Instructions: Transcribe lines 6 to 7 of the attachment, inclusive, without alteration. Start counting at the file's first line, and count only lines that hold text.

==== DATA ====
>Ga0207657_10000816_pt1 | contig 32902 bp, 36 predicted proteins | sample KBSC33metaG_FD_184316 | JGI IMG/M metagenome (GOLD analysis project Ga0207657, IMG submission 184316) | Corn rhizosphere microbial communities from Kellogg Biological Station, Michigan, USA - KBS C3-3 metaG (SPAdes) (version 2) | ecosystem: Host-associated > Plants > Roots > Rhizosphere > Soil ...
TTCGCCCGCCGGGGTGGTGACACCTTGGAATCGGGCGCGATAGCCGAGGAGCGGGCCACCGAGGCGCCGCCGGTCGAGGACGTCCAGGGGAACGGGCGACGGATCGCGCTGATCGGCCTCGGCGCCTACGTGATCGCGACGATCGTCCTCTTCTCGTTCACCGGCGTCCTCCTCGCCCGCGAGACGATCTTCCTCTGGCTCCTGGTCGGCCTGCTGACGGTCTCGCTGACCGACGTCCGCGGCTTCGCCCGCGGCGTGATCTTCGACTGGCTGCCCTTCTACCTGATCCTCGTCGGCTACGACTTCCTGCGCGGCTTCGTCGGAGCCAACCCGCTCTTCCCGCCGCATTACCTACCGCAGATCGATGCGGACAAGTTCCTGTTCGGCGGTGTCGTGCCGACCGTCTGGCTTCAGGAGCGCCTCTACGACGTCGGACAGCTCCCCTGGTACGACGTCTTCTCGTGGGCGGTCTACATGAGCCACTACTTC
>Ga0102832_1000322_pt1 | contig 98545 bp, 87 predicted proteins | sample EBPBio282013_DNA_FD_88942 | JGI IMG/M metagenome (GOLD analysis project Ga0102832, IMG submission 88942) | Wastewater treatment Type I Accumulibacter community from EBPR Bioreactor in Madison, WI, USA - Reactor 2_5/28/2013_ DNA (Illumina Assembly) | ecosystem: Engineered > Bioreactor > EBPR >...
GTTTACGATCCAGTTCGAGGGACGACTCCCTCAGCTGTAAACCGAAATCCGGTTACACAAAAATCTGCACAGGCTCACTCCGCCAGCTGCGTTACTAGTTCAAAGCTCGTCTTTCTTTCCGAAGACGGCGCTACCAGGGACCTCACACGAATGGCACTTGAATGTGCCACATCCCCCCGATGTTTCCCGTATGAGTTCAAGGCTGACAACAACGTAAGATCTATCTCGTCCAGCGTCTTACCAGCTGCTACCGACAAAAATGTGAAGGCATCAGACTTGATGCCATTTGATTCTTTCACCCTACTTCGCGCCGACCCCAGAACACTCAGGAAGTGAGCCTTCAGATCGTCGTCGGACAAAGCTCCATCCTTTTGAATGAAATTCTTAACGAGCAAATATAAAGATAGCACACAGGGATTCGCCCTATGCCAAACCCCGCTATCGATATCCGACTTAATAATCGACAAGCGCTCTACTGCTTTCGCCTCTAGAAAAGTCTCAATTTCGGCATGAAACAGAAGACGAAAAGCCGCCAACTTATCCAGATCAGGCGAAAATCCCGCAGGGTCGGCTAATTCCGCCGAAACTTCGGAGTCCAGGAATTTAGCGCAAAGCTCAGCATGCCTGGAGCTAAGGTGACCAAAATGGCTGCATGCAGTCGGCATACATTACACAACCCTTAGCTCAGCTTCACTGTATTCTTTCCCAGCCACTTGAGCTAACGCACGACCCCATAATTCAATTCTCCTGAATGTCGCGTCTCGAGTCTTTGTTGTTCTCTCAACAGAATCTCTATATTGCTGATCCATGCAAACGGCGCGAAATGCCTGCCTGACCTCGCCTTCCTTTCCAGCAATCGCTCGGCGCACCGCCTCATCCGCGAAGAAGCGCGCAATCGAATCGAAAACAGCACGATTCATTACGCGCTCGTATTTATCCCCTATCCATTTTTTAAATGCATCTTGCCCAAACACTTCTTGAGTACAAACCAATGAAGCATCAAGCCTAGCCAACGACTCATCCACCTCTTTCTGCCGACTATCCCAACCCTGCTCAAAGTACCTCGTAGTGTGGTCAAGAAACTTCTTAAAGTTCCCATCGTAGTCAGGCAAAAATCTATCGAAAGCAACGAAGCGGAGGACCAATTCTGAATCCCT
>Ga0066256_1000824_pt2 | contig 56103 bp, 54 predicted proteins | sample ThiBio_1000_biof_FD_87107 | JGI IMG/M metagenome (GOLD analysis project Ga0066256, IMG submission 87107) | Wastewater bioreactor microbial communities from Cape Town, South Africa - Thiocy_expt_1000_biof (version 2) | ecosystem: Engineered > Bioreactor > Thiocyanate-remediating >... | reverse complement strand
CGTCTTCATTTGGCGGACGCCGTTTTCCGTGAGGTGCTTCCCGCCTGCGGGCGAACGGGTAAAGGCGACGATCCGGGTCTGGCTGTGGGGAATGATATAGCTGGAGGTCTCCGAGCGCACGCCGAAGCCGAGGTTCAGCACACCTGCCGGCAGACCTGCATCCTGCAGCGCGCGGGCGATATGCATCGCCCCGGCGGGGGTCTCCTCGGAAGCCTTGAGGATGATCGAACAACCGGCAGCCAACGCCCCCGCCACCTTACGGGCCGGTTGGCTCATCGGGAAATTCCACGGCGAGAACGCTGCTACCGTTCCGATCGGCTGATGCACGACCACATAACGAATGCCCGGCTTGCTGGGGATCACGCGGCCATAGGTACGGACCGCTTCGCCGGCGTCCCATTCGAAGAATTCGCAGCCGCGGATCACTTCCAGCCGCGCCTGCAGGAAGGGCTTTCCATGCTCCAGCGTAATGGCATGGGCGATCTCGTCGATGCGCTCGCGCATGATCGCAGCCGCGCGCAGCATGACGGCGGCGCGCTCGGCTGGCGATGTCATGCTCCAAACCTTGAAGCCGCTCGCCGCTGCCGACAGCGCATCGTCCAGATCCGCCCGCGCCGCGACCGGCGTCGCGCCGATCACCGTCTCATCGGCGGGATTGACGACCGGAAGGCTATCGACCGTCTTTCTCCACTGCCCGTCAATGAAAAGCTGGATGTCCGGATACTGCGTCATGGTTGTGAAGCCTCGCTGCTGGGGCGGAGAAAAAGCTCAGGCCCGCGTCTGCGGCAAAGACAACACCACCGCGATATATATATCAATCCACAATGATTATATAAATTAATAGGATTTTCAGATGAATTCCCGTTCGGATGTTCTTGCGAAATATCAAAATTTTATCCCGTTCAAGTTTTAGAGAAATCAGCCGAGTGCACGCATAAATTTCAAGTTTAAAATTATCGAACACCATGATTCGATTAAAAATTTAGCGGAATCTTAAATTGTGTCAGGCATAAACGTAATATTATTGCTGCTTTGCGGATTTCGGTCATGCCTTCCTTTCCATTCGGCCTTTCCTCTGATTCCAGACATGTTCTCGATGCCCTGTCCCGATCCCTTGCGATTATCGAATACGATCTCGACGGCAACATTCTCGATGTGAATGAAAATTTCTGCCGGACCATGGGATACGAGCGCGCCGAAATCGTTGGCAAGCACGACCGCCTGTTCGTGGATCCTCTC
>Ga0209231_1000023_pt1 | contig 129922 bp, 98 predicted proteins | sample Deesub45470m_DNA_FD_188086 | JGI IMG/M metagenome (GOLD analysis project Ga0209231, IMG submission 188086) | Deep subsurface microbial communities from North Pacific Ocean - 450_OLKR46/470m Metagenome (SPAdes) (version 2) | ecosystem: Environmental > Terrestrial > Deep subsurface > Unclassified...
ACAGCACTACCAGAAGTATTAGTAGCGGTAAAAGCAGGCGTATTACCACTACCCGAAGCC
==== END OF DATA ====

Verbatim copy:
CGTCTTCATTTGGCGGACGCCGTTTTCCGTGAGGTGCTTCCCGCCTGCGGGCGAACGGGTAAAGGCGACGATCCGGGTCTGGCTGTGGGGAATGATATAGCTGGAGGTCTCCGAGCGCACGCCGAAGCCGAGGTTCAGCACACCTGCCGGCAGACCTGCATCCTGCAGCGCGCGGGCGATATGCATCGCCCCGGCGGGGGTCTCCTCGGAAGCCTTGAGGATGATCGAACAACCGGCAGCCAACGCCCCCGCCACCTTACGGGCCGGTTGGCTCATCGGGAAATTCCACGGCGAGAACGCTGCTACCGTTCCGATCGGCTGATGCACGACCACATAACGAATGCCCGGCTTGCTGGGGATCACGCGGCCATAGGTACGGACCGCTTCGCCGGCGTCCCATTCGAAGAATTCGCAGCCGCGGATCACTTCCAGCCGCGCCTGCAGGAAGGGCTTTCCATGCTCCAGCGTAATGGCATGGGCGATCTCGTCGATGCGCTCGCGCATGATCGCAGCCGCGCGCAGCATGACGGCGGCGCGCTCGGCTGGCGATGTCATGCTCCAAACCTTGAAGCCGCTCGCCGCTGCCGACAGCGCATCGTCCAGATCCGCCCGCGCCGCGACCGGCGTCGCGCCGATCACCGTCTCATCGGCGGGATTGACGACCGGAAGGCTATCGACCGTCTTTCTCCACTGCCCGTCAATGAAAAGCTGGATGTCCGGATACTGCGTCATGGTTGTGAAGCCTCGCTGCTGGGGCGGAGAAAAAGCTCAGGCCCGCGTCTGCGGCAAAGACAACACCACCGCGATATATATATCAATCCACAATGATTATATAAATTAATAGGATTTTCAGATGAATTCCCGTTCGGATGTTCTTGCGAAATATCAAAATTTTATCCCGTTCAAGTTTTAGAGAAATCAGCCGAGTGCACGCATAAATTTCAAGTTTAAAATTATCGAACACCATGATTCGATTAAAAATTTAGCGGAATCTTAAATTGTGTCAGGCATAAACGTAATATTATTGCTGCTTTGCGGATTTCGGTCATGCCTTCCTTTCCATTCGGCCTTTCCTCTGATTCCAGACATGTTCTCGATGCCCTGTCCCGATCCCTTGCGATTATCGAATACGATCTCGACGGCAACATTCTCGATGTGAATGAAAATTTCTGCCGGACCATGGGATACGAGCGCGCCGAAATCGTTGGCAAGCACGACCGCCTGTTCGTGGATCCTCTC
>Ga0209231_1000023_pt1 | contig 129922 bp, 98 predicted proteins | sample Deesub45470m_DNA_FD_188086 | JGI IMG/M metagenome (GOLD analysis project Ga0209231, IMG submission 188086) | Deep subsurface microbial communities from North Pacific Ocean - 450_OLKR46/470m Metagenome (SPAdes) (version 2) | ecosystem: Environmental > Terrestrial > Deep subsurface > Unclassified...